That's a great resource I'll enjoy reading through it. Looks like it will keep me in a the right direction.
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Russ Lister
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« Reply #9 on: January 31, 2020, 06:11:14 PM »

I second the recommendation of Mike Stuart's site .... it was his site that first got me hooked into free flight scale back in 2003 .... and his link to the small flying arts forum of that time that got me into aeromodelling forums.
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lincoln
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« Reply #10 on: February 01, 2020, 05:25:00 AM »

Mike Stuart's page can be inspiring, too.

I think you've made a good choice of subject for a first balsa flying scale model. Looks like it has good proportions and should be relatively easy to trim. 
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Dunc
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« Reply #11 on: February 01, 2020, 01:04:19 PM »

Some fabulous builds on Mike's site and the walk through of the swift is superb.

On my project  I sorted out the missing horizontal stab supports, thanks again for the heads up. I also worked out a way (not necessarily the best way) of attaching the cross pieces. Instructions stated to start at the rear,  so I've pinned on the top down image and started to glue the bottom crossieces in. My thinking is that I'll turn the model over to do the same for the top side.
Photos show horizontal stab supports and bottom cross pieces glued in place. Excuse the lighter acting as a prop!

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Re: First Ever Balsa Build - Peanut scale Found Centennial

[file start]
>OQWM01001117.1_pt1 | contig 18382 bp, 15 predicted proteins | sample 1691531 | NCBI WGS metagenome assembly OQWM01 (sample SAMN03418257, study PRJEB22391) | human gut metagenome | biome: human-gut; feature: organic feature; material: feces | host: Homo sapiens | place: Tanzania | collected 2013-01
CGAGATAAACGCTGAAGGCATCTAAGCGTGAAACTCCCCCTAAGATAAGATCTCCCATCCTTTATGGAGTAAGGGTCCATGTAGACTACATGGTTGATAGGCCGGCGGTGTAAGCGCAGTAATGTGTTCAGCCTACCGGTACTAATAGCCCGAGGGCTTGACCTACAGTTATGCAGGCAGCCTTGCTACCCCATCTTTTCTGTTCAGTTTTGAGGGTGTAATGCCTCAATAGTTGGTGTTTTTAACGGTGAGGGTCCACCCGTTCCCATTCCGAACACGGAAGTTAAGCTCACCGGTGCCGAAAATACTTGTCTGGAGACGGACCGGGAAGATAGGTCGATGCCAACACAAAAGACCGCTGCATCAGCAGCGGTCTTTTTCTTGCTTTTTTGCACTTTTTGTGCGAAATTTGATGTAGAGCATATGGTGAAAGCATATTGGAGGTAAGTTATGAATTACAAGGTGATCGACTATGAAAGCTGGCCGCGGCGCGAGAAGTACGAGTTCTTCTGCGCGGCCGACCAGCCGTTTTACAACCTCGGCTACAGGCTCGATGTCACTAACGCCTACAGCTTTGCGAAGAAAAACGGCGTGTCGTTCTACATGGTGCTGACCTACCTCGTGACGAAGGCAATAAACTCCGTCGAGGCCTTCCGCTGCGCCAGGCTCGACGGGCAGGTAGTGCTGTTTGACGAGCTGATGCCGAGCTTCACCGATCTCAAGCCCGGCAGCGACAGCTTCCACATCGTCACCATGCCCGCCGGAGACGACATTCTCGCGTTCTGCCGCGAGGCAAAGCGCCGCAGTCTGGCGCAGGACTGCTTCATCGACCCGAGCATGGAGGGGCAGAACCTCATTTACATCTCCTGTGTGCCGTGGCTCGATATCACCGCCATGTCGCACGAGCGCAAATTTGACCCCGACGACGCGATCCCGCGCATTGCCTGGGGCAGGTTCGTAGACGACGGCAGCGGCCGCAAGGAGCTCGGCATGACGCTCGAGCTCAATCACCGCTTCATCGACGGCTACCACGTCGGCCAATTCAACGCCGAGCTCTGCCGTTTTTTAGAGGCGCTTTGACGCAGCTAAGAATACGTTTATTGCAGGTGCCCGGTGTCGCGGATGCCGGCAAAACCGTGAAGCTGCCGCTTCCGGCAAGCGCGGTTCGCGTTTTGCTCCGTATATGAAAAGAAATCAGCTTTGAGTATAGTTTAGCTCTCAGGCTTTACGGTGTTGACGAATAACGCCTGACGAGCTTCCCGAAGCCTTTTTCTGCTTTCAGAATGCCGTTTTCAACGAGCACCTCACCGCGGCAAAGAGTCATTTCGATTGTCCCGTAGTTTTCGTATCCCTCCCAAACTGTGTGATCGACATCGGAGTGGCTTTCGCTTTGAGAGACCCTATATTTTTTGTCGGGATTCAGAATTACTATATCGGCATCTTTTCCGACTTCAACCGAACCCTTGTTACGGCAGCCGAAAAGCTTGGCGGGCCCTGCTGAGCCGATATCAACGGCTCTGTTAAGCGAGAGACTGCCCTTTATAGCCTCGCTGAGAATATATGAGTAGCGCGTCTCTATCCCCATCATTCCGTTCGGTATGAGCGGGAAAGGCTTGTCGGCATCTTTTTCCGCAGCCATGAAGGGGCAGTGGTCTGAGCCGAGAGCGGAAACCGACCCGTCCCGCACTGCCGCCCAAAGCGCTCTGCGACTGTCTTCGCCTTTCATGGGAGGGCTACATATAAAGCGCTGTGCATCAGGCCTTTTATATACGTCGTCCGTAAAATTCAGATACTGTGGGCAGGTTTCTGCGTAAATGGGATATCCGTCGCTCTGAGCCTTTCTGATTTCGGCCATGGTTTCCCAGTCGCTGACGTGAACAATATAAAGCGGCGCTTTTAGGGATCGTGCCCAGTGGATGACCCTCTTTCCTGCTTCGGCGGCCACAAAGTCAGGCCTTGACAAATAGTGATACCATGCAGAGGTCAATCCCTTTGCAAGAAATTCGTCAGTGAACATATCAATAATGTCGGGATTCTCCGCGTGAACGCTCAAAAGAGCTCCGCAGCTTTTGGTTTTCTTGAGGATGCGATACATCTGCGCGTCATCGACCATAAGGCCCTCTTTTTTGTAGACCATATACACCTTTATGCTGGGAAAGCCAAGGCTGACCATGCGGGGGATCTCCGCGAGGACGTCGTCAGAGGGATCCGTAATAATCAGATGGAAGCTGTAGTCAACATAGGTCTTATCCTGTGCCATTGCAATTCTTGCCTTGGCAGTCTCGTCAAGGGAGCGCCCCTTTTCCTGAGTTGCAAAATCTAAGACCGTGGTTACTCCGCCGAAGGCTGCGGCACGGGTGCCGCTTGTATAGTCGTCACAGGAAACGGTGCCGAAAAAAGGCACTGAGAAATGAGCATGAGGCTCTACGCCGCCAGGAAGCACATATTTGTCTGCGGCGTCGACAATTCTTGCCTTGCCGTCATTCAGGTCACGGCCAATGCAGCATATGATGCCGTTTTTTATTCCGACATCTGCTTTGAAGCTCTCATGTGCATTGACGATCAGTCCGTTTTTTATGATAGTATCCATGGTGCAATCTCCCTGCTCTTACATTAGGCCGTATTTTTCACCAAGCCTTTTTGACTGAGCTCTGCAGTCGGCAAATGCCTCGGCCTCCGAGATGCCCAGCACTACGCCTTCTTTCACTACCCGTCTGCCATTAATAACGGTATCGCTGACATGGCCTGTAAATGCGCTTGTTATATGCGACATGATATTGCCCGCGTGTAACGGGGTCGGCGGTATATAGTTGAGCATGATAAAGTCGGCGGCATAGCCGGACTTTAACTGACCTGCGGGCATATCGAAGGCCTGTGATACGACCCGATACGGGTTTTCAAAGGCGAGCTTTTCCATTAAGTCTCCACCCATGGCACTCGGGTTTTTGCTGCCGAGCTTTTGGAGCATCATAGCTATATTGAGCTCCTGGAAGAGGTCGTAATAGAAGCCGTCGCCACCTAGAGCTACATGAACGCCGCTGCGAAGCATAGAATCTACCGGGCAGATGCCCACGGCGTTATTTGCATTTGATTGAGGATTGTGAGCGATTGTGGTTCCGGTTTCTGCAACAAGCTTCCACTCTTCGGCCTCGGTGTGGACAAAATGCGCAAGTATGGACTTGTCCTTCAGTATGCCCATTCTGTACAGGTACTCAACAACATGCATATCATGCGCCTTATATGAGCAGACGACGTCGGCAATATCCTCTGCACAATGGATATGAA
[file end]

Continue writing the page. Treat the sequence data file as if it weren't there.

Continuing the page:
Re: First Ever Balsa Build - Peanut scale Found Centennial
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TheLurker
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« Reply #12 on: February 01, 2020, 05:10:06 PM »

Quote from: Dunc
Excuse the lighter acting as a prop!
Smoking materials are traditional building aids.  Read any constructional article in an old Aeromodeller and you will like as not see a packet of Weights or Capstan, as well as match-boxes by the dozen being used to prop up bits whilst the glue sets.

I admire your pluck, building a peanut scale model for your first go at stick and tissue.
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flydean1
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« Reply #13 on: February 01, 2020, 10:17:50 PM »

When gluing in the stab support, leave make the stab slot slightly oversized to allow adjustment of the stab incidence.  That and move the rear motor peg forward.
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Dunc
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« Reply #14 on: February 03, 2020, 09:10:12 AM »

Quote from: Dunc
Excuse the lighter acting as a prop!

I admire your pluck, building a peanut scale model for your first go at stick and tissue.

Haha it reminds me of the joke about a man asking for directions in Ireland, he's told "if I were you I wouldn't start from here"!
It honestly seems to be the way I go at things. When I started sewing the first thing I made was a tailored shirt, the collar took me ages to get right but I got there.